Kickstarter recently released a long-awaited Fulfillment Report, an independent analysis of its crowdfunding activities by Professor Ethan Mollick of the University of Pennsylvania. While the report contains a lot of interesting data, the number many media outlets are focusing on is the 9% failure rate of fully-funded projects. The report has this to say about the numbers:
Is a 9% failure rate reasonable for a community of people trying to bring creative projects to life? We think so, but we also understand that the risk of failure may deter some people from participating. We respect that. We want everyone to understand exactly how Kickstarter works — that it’s not a store, and that amid creativity and innovation there is risk and failure.
Let’s look at this another way. 91% of projects across all categories succeed and deliver. What industry can say that? There is an old adage in the film industry that mentions that 7 out of 10 features lose money, two break even, and one film makes enough money to cover the loss. This is almost the opposite.
Personally I have yet to support a successful project, video game related or otherwise, that has not delivered after receiving my funds (or at least been on course to do so). Yes, I practise what I preach and donate on crowdfunding sites. I recently had an update from lead developer James Fletcher about his long-gestating project Knite and the Ghost Lights. In a nutshell, he had to put the project on hiatus to work for six months so he could support his family and then return to the game. Despite waiting longer than I thought I would for the game, James’ commitment to do six months of commercial work in order to realise his dream keeps my faith alive in the crowdfunding community. There are people out there who seek to con others, but that’s why we have columns like Kickstart This!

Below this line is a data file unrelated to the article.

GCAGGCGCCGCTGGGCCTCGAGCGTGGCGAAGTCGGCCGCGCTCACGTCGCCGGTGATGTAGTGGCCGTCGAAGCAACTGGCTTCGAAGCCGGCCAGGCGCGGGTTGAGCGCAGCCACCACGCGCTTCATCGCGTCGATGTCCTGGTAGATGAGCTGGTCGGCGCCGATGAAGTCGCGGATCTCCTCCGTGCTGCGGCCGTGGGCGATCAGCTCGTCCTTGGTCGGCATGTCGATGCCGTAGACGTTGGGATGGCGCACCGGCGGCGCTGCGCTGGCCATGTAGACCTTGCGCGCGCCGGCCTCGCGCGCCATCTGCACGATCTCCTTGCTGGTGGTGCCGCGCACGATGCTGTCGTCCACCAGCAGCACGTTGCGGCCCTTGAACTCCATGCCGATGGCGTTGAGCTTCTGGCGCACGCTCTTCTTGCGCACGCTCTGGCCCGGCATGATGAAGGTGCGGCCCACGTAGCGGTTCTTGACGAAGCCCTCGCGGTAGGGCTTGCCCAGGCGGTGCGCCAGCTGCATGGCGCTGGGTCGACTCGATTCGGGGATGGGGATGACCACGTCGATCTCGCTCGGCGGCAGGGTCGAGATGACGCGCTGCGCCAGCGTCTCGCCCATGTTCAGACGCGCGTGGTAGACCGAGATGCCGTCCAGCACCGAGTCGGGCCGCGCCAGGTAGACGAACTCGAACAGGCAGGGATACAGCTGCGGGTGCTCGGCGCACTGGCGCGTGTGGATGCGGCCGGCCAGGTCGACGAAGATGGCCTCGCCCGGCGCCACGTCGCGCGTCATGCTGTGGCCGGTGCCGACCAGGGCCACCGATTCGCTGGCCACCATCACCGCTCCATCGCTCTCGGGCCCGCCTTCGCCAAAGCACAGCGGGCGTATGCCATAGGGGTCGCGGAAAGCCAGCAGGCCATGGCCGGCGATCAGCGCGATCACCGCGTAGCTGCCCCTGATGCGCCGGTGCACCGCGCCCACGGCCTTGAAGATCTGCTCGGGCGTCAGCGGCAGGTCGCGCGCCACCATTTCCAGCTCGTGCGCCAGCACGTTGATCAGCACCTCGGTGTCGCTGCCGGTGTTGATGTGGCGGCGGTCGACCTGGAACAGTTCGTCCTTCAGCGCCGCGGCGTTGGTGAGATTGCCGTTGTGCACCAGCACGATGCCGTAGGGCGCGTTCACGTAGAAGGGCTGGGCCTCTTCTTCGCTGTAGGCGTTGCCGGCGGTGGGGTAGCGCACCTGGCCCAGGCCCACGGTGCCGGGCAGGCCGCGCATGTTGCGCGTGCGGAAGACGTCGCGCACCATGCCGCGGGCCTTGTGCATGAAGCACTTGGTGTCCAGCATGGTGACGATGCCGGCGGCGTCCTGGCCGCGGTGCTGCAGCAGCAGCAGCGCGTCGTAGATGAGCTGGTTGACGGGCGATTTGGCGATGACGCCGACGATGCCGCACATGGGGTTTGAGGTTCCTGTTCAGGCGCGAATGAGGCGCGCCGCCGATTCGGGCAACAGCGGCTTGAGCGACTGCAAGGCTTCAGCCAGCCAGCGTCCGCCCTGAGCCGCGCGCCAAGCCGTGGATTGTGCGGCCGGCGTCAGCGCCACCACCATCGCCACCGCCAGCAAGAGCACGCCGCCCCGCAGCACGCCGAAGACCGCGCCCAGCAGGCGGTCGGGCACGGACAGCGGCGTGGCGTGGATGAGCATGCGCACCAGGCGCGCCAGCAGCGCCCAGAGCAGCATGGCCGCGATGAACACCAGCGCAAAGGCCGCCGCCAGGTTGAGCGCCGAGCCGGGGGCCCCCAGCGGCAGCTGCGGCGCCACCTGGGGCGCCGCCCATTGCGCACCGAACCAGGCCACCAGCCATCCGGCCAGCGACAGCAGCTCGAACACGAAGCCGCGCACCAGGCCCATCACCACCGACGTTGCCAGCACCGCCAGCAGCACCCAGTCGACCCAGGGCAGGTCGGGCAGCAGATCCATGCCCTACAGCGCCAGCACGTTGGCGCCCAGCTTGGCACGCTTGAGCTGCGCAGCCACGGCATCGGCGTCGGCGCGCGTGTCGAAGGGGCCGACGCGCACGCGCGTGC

So what games are we urging you to back this time around? We start off with RPG action-adventure Deserted, before shining a light on not one but two games from Australia. The first is cutesy robot puzzler Wanda: A Beautiful Apocalypse, while the second is the Streets of Rage-inspired RPG beat ‘em up Night City Assault.
Genre: RPG Action Adventure
Platforms: Android, iOS, PC (Win/Mac/Linux), PS4, PS Vita, Xbox One
Funding Target: $30,000 CAD (approx. $22,100)
What Is It?